Concert Lighting Advice For Bands from a Photographer
I have been a concert photographer around Denver for about eight years and it’s been an amazing ride. I love photographing every kind of band in every kind of venue – and I have even started traveling to do it. Here in Denver, we have venues of every size, which makes it great for local and touring bands to move up and down that ladder as they play. Thus, I have shot the smallest rooms in the complete dark up to our biggest, brightest locations.
One thing that bands often ask about is concert lighting – and tips on how to do it from a photographer’s perspective. The easy answer you will hear from all of us is “NO RED LIGHTS!” – but why? There is actually a reason based on color theory, if you can believe it.
And while I know that bands do not always have control over what the venue does with lights – many of the people behind that board are more than happy to do what they can to accommodate your requests … you simply need to know what to ask for.
Absolutely, we concert photographers should train to shoot in all conditions, but sometimes there is only so much we can do because the essence of photography is a camera reading the light.
For me, concert photography is a symbiotic relationship between the photographer, the band, the venue and the fans. Everyone, in their heart, wants the best show that features the best performance of the best music. So these tips have that goal in mind: ways to help you get better photos that will make your band look awesome.
Please remember I am certainly no lighting expert and you should do what works for your show.
Concert Lighting Tips From A Photographer
What We Have to Work With
The general rule of thumb is photographers get to shoot the first three songs, with no flash. The impetus behind this is to have the least interference with fan experience and the band’s work of putting on a show. When things are lit well, and we have pit access, this is usually plenty of time to get enough great shots. When a venue doesn’t actually have a pit, or we are put at the soundboard, or the lights are low or hard to shoot – well – it really could take all night. However, depending on the size, venue and who is running the show – you may have control of when and where photographers shoot from.
Have Us Come In When It Counts
I loved shooting Andrew W.K. because he brought us in for the last three songs – the crescendo of his show. Phantogram used a screen in front for their first few songs, so they had us shoot five, six, and seven. I appreciate this conscientious decision on the part of the bands to think about when it was best to have us take the best photos. You can also just be strategic for good pro photos in the beginning and then build the show drama as the show goes on.
No Red Lights – Seriously!
We really are not joking around about this one. Human eyes see red more strongly – this is why stop signs are red – and digital cameras, which divide light into RGB (red, green blue) overcompensate for red. When lighting at a concert is excessively red, detail in the photo is lost. There are some tricks to make it better in Lightroom and Photoshop – but usually, this is why you’ll see so many photos converted to black and white from red light shows. There is simply nothing else a photographer can do to save the photos. Black and white should be an artistic choice, not a last-ditch effort. Full-on blue and green lights are still bad – but better than red.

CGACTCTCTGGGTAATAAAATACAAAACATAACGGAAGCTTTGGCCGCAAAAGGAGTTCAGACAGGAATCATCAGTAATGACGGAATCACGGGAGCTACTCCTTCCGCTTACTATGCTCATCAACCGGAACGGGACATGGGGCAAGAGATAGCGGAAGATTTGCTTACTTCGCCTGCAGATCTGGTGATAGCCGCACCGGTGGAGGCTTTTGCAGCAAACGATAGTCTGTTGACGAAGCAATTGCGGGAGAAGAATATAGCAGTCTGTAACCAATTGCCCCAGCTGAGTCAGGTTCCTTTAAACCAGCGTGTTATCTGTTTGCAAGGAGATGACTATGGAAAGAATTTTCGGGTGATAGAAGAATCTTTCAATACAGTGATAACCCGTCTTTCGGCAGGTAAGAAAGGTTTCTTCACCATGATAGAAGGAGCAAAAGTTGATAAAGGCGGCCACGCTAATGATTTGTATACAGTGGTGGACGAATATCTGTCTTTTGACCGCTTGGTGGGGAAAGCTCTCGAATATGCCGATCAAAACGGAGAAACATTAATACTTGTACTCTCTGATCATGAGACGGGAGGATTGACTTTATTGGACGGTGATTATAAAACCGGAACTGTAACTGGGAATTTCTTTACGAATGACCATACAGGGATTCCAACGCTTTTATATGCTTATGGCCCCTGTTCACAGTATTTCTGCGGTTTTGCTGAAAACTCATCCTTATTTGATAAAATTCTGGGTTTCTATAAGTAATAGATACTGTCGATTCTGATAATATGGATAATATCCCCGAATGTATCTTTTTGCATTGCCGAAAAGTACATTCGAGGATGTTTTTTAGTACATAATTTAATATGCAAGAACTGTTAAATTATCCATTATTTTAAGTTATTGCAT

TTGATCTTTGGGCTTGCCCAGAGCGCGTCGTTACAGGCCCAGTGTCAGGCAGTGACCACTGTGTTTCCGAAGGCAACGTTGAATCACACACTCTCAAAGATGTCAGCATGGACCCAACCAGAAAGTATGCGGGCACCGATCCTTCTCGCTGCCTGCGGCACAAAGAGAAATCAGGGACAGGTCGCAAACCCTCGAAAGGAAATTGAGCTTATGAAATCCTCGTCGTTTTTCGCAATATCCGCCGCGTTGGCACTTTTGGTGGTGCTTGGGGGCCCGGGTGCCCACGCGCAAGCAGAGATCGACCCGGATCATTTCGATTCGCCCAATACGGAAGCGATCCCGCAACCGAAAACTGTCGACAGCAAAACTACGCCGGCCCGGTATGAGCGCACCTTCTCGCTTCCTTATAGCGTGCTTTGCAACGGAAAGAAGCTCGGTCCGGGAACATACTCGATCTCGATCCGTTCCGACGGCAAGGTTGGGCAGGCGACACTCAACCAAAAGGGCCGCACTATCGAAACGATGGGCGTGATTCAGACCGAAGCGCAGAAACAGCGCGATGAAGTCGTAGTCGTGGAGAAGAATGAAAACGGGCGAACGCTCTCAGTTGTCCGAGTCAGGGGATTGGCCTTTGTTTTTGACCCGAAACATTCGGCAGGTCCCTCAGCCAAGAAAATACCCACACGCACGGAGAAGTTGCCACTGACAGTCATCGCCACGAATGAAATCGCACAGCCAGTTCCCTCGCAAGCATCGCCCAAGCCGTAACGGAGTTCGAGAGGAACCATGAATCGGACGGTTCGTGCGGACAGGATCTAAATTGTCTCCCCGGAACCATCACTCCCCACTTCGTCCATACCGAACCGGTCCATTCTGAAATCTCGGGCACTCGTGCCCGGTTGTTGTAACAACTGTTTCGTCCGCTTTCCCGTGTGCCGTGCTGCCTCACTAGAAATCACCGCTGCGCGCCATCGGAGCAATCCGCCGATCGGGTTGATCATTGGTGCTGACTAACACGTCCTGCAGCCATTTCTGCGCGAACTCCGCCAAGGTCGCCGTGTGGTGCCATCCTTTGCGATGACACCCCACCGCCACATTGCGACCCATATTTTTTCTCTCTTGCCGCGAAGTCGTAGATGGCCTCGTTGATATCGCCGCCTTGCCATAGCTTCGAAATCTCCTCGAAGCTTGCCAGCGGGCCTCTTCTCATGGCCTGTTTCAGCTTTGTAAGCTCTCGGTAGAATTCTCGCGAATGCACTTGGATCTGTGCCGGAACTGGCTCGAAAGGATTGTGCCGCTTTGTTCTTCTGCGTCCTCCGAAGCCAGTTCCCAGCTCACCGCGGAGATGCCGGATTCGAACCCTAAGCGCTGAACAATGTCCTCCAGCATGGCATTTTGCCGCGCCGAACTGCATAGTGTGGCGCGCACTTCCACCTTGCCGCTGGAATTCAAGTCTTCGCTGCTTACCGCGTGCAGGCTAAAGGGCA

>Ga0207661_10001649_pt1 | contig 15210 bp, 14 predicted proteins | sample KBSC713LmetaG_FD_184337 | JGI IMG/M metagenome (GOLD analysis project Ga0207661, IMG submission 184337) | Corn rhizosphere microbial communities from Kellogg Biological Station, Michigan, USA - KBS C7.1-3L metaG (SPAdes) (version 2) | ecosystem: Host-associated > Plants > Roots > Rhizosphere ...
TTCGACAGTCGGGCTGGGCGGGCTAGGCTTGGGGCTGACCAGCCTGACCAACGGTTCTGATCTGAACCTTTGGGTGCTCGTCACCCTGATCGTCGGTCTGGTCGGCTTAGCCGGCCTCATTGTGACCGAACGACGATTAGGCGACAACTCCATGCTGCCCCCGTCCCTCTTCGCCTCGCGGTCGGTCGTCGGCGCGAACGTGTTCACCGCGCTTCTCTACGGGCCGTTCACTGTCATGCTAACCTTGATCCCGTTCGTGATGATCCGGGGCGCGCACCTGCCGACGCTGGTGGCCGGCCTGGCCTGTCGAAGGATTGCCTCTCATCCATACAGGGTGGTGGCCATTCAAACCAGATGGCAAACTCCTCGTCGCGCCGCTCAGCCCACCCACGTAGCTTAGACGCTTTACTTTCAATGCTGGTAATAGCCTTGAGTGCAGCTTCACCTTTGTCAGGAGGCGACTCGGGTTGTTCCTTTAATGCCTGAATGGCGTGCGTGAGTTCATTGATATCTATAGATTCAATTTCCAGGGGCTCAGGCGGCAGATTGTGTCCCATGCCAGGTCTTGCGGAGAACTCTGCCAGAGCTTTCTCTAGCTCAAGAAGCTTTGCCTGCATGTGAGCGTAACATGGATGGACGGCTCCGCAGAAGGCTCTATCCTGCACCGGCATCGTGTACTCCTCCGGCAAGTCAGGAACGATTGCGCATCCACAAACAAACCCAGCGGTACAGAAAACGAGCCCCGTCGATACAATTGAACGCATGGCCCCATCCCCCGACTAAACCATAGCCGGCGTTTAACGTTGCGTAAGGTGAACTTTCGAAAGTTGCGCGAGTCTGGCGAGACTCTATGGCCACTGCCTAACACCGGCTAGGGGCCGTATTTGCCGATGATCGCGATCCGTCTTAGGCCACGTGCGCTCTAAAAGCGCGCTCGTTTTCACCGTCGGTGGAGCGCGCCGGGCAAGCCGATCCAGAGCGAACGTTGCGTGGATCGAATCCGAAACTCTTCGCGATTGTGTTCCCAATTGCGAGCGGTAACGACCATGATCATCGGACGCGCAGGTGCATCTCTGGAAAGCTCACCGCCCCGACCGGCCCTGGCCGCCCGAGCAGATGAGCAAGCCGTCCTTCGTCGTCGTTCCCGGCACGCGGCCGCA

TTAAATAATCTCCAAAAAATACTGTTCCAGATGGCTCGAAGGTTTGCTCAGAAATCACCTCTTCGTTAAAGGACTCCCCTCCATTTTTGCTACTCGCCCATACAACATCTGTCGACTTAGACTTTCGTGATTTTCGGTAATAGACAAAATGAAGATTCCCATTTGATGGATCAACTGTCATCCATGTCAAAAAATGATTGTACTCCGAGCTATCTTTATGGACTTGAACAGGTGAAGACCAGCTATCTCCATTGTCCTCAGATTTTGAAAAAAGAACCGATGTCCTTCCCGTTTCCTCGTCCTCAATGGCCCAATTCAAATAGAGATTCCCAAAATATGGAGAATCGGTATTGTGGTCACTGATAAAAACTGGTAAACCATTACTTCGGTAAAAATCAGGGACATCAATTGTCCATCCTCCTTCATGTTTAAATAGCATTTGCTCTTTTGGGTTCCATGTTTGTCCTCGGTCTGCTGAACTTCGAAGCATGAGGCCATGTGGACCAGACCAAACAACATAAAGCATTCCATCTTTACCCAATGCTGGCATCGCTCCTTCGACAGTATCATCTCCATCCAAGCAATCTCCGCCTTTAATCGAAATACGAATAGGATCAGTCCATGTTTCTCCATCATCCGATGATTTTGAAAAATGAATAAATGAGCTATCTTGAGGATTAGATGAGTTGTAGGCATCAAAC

White Lights Up Front
Again, this comes back to your style and budget – but in general – when you know photographers are there – the very best light to have on faces is white. You can usually tell if the light is a nicely color-balanced to white by looking at something that should be white (usually the drum kit) and see how tinted it seems. If possible and proper for your band, light up all the members – not just the lead singer … especially the drummer who is tricky to photograph.
Manage The Shadows
A lighting specialist can give you the particulars on how to apply this for concert lights, but in general photography terms, a key light is the main source of light and will most likely be the most dramatic. You can soften the effect with fill lights to your liking. Shadows are important, but sometimes can obscure the subject if too dramatic – or if the band member is wearing a hat!
Go Crazy With The Background
This is where it gets fun and where we photographers love insane lights. Color, strobes, lasers, painted sheets, fairly lights – anything goes. Contrasting color looks awesome. Fog is what makes the light visible in the air and works well – in the back. Use it to highlight, not hide you. Don’t forget props that easily add to the light and atmosphere like everyday lamps or fluorescents from a home improvement store.
It’s your show! The most important relationship is with your music and your fans. If you want a dark, dramatically red show – that is your choice! But another thing to consider is the possibility of not letting any photographers in – at all. I would much rather hear from a band or publicity that lights will be hard to photograph than wasting everyone’s time. On the other hand, sometimes we photographers can pull a great shot out the worst conditions.
And there you have it.
My best tips for concert lighting – from a photographer’s perspective.